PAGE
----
As a native of the area, Abu Bakar has seen the landscape change over the years, and he is worried about the consequences. “Since the oil palm plantations came, the temperature has been changing,” he says. “Before, it would still be cool and pleasant in the morning, whereas now it is already very hot at 8 a.m..” This experience corresponds with recent research that links oil palm plantations to increased local temperatures.

Although Bakar is concerned about the transformation of the landscape, it did not prevent him from cutting his field with rubber trees and replacing them with oil palm.

“The price of rubber was just not high enough,” he says. “With oil palm, I can earn much more. Moreover, when I still had rubber trees, I had to go to the field to tap the rubber every day, while now, I only have to harvest once every two weeks.”

Both Sryianto and Bakar stress that oil palm has brought unprecedented levels of prosperity to the village. Although this may not be representative of all villages in the region – the oil palm sector has been associated with widespread negative socioeconomic impacts – it does show that villagers do not always see themselves as victims of the oil palm industry.


Sryianto uses his position as village head to make sure that the boundaries and regulations of the village forest are clear and understood, and to spread awareness of the value of the forest to the villagers. The message has certainly landed with Bakar, whose oil palm plot is located about two kilometers from the village forest. “I know why it is important,” he says. “I know that losing the forest would be a disaster for me and my oil palm.”

“The village forest functions as a water reservoir,” Sryianto explains, “and this is particularly important for oil palm farmers, because their plantations need a lot of water. Some villagers do not understand this, or they don’t want to understand. They want to open up the forest to start new fields. Therefore, every time there is an event in the village, I remind the community members that it is important to conserve our forest.”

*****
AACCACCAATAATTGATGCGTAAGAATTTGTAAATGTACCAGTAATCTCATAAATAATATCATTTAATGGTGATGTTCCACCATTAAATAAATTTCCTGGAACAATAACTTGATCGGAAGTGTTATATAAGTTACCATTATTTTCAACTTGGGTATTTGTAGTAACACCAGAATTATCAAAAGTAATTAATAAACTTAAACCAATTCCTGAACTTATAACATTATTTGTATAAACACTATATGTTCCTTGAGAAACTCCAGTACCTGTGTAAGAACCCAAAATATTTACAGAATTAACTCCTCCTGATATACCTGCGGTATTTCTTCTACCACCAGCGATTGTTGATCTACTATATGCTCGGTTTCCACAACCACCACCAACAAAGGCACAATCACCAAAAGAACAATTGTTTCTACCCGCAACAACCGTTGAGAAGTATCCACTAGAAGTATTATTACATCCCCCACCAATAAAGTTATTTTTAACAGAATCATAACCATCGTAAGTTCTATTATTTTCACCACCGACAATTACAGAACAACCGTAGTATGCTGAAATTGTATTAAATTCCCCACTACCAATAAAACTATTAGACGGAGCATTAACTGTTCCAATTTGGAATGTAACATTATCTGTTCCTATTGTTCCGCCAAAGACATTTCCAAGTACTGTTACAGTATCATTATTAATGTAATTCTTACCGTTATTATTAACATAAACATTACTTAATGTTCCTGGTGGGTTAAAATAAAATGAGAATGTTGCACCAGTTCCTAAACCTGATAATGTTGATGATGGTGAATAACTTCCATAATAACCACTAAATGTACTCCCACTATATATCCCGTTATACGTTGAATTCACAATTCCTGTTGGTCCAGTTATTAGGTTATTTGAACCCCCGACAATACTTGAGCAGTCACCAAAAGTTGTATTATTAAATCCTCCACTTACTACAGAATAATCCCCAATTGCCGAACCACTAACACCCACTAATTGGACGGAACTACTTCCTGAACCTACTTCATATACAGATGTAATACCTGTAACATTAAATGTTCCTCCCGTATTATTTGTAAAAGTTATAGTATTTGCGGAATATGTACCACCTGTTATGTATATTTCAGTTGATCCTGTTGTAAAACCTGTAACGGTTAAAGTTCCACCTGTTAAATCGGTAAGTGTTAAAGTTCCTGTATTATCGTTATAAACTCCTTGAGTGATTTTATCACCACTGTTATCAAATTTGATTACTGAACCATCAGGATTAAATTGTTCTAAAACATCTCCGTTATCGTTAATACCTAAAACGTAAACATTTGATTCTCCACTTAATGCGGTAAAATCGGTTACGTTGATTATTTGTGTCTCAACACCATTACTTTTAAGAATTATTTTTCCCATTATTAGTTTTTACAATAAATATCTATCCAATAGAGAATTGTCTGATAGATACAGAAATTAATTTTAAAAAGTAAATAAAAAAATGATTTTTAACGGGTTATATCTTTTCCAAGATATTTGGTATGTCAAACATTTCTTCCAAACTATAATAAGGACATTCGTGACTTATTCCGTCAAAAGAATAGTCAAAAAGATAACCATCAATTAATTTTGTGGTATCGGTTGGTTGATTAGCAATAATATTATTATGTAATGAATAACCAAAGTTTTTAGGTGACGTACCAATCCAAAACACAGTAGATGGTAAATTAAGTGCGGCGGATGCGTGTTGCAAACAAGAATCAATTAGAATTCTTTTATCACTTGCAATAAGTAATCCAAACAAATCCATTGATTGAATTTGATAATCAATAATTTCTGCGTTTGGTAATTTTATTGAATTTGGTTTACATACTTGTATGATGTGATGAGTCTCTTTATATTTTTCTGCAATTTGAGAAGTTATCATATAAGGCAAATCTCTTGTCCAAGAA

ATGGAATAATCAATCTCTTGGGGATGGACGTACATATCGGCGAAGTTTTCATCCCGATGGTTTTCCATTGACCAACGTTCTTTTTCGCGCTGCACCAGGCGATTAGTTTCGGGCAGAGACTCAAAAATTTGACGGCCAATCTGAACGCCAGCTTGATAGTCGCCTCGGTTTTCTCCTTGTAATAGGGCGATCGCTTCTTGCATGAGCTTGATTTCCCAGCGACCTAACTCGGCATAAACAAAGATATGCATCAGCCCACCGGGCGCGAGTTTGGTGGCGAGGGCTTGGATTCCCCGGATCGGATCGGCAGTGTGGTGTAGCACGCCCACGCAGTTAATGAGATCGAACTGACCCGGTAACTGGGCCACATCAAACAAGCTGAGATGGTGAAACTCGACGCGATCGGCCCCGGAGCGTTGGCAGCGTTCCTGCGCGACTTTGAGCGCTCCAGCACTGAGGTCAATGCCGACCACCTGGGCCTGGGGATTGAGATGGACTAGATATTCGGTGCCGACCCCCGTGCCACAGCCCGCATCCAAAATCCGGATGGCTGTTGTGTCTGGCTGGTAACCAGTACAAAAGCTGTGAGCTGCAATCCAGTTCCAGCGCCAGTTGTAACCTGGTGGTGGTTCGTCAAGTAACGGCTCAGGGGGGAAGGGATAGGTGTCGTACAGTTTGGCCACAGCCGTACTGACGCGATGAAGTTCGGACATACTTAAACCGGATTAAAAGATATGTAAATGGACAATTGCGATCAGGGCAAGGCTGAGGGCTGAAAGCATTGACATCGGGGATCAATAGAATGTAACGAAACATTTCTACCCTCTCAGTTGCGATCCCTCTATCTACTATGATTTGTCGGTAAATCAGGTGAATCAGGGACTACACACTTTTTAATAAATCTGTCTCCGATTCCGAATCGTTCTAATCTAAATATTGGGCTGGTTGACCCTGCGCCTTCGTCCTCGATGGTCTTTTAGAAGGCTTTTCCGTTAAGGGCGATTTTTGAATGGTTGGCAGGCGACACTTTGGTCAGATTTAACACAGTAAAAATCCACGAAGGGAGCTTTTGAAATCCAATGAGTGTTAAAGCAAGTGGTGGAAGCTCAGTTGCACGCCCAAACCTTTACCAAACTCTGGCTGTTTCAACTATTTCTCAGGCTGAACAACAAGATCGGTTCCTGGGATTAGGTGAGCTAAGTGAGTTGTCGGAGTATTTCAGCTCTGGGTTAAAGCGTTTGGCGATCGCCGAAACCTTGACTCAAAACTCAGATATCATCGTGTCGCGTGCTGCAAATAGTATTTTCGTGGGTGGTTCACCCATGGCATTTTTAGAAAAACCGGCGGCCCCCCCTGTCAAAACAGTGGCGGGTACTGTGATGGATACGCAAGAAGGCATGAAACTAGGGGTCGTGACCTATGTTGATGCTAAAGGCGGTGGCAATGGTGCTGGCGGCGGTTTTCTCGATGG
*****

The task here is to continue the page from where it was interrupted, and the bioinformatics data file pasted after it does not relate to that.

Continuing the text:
Among the people that gathered to plant tree seedlings in the Laman Satong village forest are villagers and NGO staff, as well as representatives of one of the two oil palm companies active in the area. After planting, they are sitting together, enjoying the coffee and snacks that were brought to the restoration plot in a pickup truck.

This exemplifies the way in which different groups in the Laman Satong area are working together, says Sryianto. It is not just the community and the NGOs that are interested in protecting the forest – the oil palm company is on board as well. He explains that the community sells seedlings to the company, which uses them to restore areas within its oil palm concession.

They are also currently discussing the creation of a wildlife corridor between the village forest of Laman Satong, the Gunung Palung National Park and a high-conservation-value forest maintained by the oil palm company. According to Sryianto, it is not the village against the company. In Laman Satong, they’re all on the same team.

This story also appeared on Tropenbos International, as part of its series on forest tenure. This series will be continue to be co-published on Landscape News in the lead-up to the 2019 \, 22-23 June, highlighting the forum’s theme of rights.

Landscape News, Koen Kusters